The irony is that the divide between the Republican White House and the Republican Congress is wider than the divide between Richard Nixon's Republican White House and the Democratic Congress before Watergate -- and contempt for Nixon was rampant among Democrats dating back to his first congressional campaign in 1946.

Together the Nixon White House and the Democratic Congress passed environmental, workplace safety and progressive tax bills. Democrats in Congress may have loathed Nixon for his 1950s Red-baiting and his treacly personality traits, but much landmark legislation can be traced to the first Nixon term. And though it was a delegation of Republicans who prevailed on Nixon to resign in 1974, the principal divisions within the party were about the war in Vietnam and insignificant politically.

"The Republican Party when Nixon was in office was unified," said John R. Price, a domestic-policy aide in Nixon's early White House years. "He was basically a centrist who managed to keep the party together -- until Watergate. The Republicans felt, in fact, great delight in having the presidency back after Kennedy and Johnson."

Republicans are delighted in having the White House back after two Barack Obama terms, too -- though it might be more accurate to say that they are more delighted that Obama is not president than they are that Trump is. They have rebuffed Trump every time the issue of health care has reached the Senate floor. And, according to the latest PBS NewsHour/Marist poll, two-thirds of Republicans now oppose how their party has addressed the issue, a significant increase in recent months.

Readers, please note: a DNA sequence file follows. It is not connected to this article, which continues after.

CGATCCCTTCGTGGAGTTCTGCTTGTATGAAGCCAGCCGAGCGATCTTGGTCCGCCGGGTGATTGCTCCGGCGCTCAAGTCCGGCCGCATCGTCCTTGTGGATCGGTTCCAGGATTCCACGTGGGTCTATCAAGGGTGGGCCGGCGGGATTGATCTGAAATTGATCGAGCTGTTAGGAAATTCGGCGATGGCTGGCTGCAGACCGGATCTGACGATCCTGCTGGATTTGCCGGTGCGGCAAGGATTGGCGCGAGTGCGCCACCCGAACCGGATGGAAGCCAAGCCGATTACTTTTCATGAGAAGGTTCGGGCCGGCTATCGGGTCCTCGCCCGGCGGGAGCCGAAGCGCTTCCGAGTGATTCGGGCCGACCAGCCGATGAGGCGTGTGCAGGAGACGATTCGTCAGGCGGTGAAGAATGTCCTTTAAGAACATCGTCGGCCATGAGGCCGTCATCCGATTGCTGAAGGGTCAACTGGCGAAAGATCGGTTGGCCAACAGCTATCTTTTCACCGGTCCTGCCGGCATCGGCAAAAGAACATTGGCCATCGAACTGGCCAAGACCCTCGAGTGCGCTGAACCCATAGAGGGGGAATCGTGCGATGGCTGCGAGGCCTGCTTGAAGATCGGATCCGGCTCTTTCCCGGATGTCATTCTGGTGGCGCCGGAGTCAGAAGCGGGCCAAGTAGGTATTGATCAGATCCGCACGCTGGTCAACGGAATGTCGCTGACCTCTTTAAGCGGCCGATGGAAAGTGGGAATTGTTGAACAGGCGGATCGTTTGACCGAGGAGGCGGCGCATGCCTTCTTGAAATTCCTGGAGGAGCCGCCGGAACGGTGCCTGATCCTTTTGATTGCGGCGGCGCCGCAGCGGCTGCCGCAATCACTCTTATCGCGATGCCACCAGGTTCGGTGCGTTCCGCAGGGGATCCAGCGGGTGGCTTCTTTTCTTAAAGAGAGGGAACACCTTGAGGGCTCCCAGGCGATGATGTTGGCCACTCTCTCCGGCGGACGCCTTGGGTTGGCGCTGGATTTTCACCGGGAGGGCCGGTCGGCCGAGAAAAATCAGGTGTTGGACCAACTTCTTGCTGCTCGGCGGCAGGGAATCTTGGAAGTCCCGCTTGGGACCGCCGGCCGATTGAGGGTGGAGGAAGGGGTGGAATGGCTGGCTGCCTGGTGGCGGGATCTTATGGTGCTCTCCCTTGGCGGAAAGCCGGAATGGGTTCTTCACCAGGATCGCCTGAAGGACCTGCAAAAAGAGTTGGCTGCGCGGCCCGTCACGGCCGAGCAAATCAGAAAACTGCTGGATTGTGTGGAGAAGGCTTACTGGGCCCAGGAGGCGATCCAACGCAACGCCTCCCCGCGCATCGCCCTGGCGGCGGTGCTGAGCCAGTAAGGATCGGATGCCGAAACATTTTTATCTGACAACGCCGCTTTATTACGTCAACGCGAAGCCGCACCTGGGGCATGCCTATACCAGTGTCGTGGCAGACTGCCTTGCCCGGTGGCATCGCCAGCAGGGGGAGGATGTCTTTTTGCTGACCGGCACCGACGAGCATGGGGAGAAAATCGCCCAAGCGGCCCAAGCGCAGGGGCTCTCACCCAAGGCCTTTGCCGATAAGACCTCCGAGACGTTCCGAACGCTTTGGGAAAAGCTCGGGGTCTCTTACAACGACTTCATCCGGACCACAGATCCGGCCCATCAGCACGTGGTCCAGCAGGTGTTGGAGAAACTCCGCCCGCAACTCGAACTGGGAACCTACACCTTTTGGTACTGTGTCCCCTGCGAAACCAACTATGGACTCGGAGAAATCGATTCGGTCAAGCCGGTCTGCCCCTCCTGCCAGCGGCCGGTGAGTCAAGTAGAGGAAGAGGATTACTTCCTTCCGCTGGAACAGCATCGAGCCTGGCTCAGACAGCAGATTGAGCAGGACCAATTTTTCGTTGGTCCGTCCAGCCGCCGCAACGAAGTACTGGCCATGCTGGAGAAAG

But what is ominous for the GOP is that the slice of Republican voters who identify as Trump supporters and also oppose how congressional Republicans have handled health care has doubled since June. This split between establishment Republicans and Trump Republicans is the fault line with the greatest potential for altering the contours of American politics.

The president's fight with GOP Sen. Bob Corker, who heads the Foreign Relations Committee and sits on the Budget Committee, is indicative of his impatience with conventional politicians, though Corker's background is eerily similar to Trump's. The Tennessee lawmaker built his fortune in real estate and began his career as an outsider, with an unsuccessful Senate primary challenge to the establishment candidate, Bill Frist, in 1994.

But on Sunday, the president goaded Corker by suggesting the senator "didn't have the guts" to run for re-election next year, prompting Corker, not known as a hothead, to provide one of the more unforgettable ripostes of the Trump years: "It's a shame the White House has become an adult day-care center. Someone obviously missed their shift this morning."

Fighting words, to be sure. But indicative of a larger fight, one with large implications.

EDITORS: For editorial questions, please contact Gillian Titus,